An Ecology of Interfaith: A Biological Argument for the Necessity of Diversity
by Theodore Richards
Diversity is a word we hear all the time. Generally, in our society, it is considered a “good” thing, perhaps even a “value”, particularly among liberals. But generally little more is said of it than that we should appreciate diversity because it makes for a more interesting culture and because—in the name of “tolerance”—we should not ostracize those who are different. While I agree with these sentiments, I’d like to make an argument for diversity that speaks to the very survival of humanity, an argument rooted in biology and, in this case, applied to the world’s great spiritual and cultural traditions.
The current ecological crisis has brought the term biodiversity into the public sphere. Most of us, regardless of educational levels, recognize that a lack of biodiversity—that is, fewer varieties of living species—is a catastrophe in the midst of an ecological collapse and a mass extinction. This presents a problem in two ways that relate directly to cultural diversity. First, the loss of biodiversity leaves gaps in ecosystems when certain niches are no longer filled. We need a predator like a wolf, for example, because that niche has repercussions throughout an ecosystem. Without the wolf, species it preys on become too abundant, leading to the destruction of other species, and so on and so on. Similarly, in a culture we need a diversity of thought to provide a similar balance. When all information is passed on through the corporate media, it is extremely difficult for dissenting views to be heard. This is a problem not merely because it marginalizes certain kinds of thinking, but also because that marginalization threatens our survival. When the only ideas that our politicians have to deal with the ecological collapse are technology and the market, we are in deep trouble.
Second, a loss of genetic diversity in a species leads to a loss of possibilities for that species’ survival. Factory farming, for example, leads to a narrowing of the genetic make up of the species we consume. The many breeds of cows that arose through animal husbandry were an expression of the unique circumstances in which those animals evolved. Today, we only favor breeds that can survive in the horrific industrial conditions of the factory farm and that produce large quantities of milk. There are many problems with the approach, but I will focus here on its consequences for the survival of the species. This narrowing, in the event that climate conditions change or a new disease is introduced, makes it far less likely that the species will find an evolutionary solution for survival.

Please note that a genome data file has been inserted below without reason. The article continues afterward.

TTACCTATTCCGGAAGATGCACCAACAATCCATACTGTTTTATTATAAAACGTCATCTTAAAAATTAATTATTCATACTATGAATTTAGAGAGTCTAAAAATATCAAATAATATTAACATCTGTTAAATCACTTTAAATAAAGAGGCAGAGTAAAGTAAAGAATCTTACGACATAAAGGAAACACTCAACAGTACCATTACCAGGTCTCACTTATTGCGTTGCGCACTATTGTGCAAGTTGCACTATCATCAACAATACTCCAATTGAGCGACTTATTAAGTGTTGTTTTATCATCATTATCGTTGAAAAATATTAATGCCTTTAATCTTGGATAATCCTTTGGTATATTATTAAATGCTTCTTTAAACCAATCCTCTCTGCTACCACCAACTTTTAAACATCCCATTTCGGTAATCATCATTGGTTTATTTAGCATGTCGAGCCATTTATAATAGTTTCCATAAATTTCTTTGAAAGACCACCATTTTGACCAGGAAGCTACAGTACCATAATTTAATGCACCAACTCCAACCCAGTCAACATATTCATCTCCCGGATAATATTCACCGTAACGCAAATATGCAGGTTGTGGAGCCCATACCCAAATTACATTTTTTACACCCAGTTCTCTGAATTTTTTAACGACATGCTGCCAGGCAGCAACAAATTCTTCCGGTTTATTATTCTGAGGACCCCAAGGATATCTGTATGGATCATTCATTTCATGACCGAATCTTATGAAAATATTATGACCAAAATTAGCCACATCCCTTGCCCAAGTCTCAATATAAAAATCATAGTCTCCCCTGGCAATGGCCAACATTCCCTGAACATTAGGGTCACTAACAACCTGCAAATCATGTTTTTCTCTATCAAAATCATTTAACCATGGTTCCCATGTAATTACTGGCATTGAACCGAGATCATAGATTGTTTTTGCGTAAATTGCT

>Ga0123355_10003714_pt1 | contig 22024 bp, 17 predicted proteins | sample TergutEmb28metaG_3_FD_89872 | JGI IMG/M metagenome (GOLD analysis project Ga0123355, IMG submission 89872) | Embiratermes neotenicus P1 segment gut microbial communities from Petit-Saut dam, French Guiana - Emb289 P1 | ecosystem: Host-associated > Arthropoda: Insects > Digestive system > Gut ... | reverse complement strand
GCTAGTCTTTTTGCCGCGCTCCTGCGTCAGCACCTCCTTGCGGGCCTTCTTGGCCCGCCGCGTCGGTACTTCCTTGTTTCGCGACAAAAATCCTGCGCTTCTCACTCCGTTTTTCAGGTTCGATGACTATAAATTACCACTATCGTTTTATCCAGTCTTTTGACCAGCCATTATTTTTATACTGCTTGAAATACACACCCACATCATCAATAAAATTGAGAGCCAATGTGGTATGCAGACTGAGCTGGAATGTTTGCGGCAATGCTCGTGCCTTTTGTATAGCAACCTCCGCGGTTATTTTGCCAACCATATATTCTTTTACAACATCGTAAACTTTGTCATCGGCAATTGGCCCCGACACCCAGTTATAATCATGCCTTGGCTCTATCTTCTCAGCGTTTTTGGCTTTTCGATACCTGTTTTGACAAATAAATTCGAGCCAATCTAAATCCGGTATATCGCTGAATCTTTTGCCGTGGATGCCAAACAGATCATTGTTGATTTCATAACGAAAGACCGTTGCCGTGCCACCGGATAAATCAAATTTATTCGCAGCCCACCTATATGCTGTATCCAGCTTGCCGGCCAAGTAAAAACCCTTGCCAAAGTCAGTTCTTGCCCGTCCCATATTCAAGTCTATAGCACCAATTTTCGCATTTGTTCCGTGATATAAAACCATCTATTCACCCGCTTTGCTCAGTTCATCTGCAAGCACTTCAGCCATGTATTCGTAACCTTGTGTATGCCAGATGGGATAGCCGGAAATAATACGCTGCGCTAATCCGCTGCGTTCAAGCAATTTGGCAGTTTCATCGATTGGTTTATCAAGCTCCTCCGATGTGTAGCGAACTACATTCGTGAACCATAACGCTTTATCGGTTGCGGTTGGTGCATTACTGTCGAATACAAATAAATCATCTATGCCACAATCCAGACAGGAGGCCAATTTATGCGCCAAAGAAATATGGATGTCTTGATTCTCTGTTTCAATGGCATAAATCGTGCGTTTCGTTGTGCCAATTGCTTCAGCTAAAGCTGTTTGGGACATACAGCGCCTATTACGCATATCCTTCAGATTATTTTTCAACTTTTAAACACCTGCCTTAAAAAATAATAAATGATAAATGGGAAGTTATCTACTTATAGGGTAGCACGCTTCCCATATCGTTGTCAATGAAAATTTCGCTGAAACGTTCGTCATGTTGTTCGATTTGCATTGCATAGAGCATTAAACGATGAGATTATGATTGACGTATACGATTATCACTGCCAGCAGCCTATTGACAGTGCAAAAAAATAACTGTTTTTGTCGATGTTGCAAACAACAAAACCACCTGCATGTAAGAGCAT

A loss of cultural diversity can have a similar result. The imposition of Western industrial culture on the rest of the world through globalization marginalizes many of the world’s great religious traditions. Indeed, even those who profess to be strict adherents to their faith have lost elements of their tradition in subtle ways. How much do Islamic fundamentalists know of Ibn ‘Arabi? How much do Christian fundamentalists know of Thomas Aquinas? A superficial diversity in which there exists a shallow “tolerance” for various faiths is not enough either. A species in crisis requires radical ways of looking at the world. Moreover, if we take the lessons of ecology to heart, the sort of interfaith that waters down every religion to a sterile and perfunctory sameness misses the opportunity for the diversity of ideas required in the face of the unknown.
The loss of languages that parallels the loss of biodiversity is a good example of how we are losing cultural diversity. Each language represents a completely unique and not entirely translatable form of wisdom. Like a species, it arises in a particular context—in the case of languages, this context is both ecological and cultural. Once lost, like a species, it can never be recovered. If everyone speaks only English, we only have one way of understanding our world.
A consequence of the loss of biodiversity can be found in genetic engineering, which can lead to the quick extinction of a species due to the presence of a “Trojan gene”—that is, a gene created for a trait that serves industrial farming but, when introduced to the general population, leads to its demise. Similarly, a sort of Trojan idea—in this case, that we are primarily isolated individuals, consumers, and two-dimensional Facebook pages—which allows us to live in the sterility of Modern industrial culture and which leads us to become increasingly passive consumers rather than creators of culture, can lead to the demise of our species as many of the common assumptions of Modernity unravel.
If religion has any role in the future of our species, we must find a way to retain its diversity in the face of globalization. Indeed, the diversity of our religious traditions is perhaps one of their greatest values in the face of an uncertain future. Just as we require genetic diversity in the midst of climate change, we also require cultural diversity.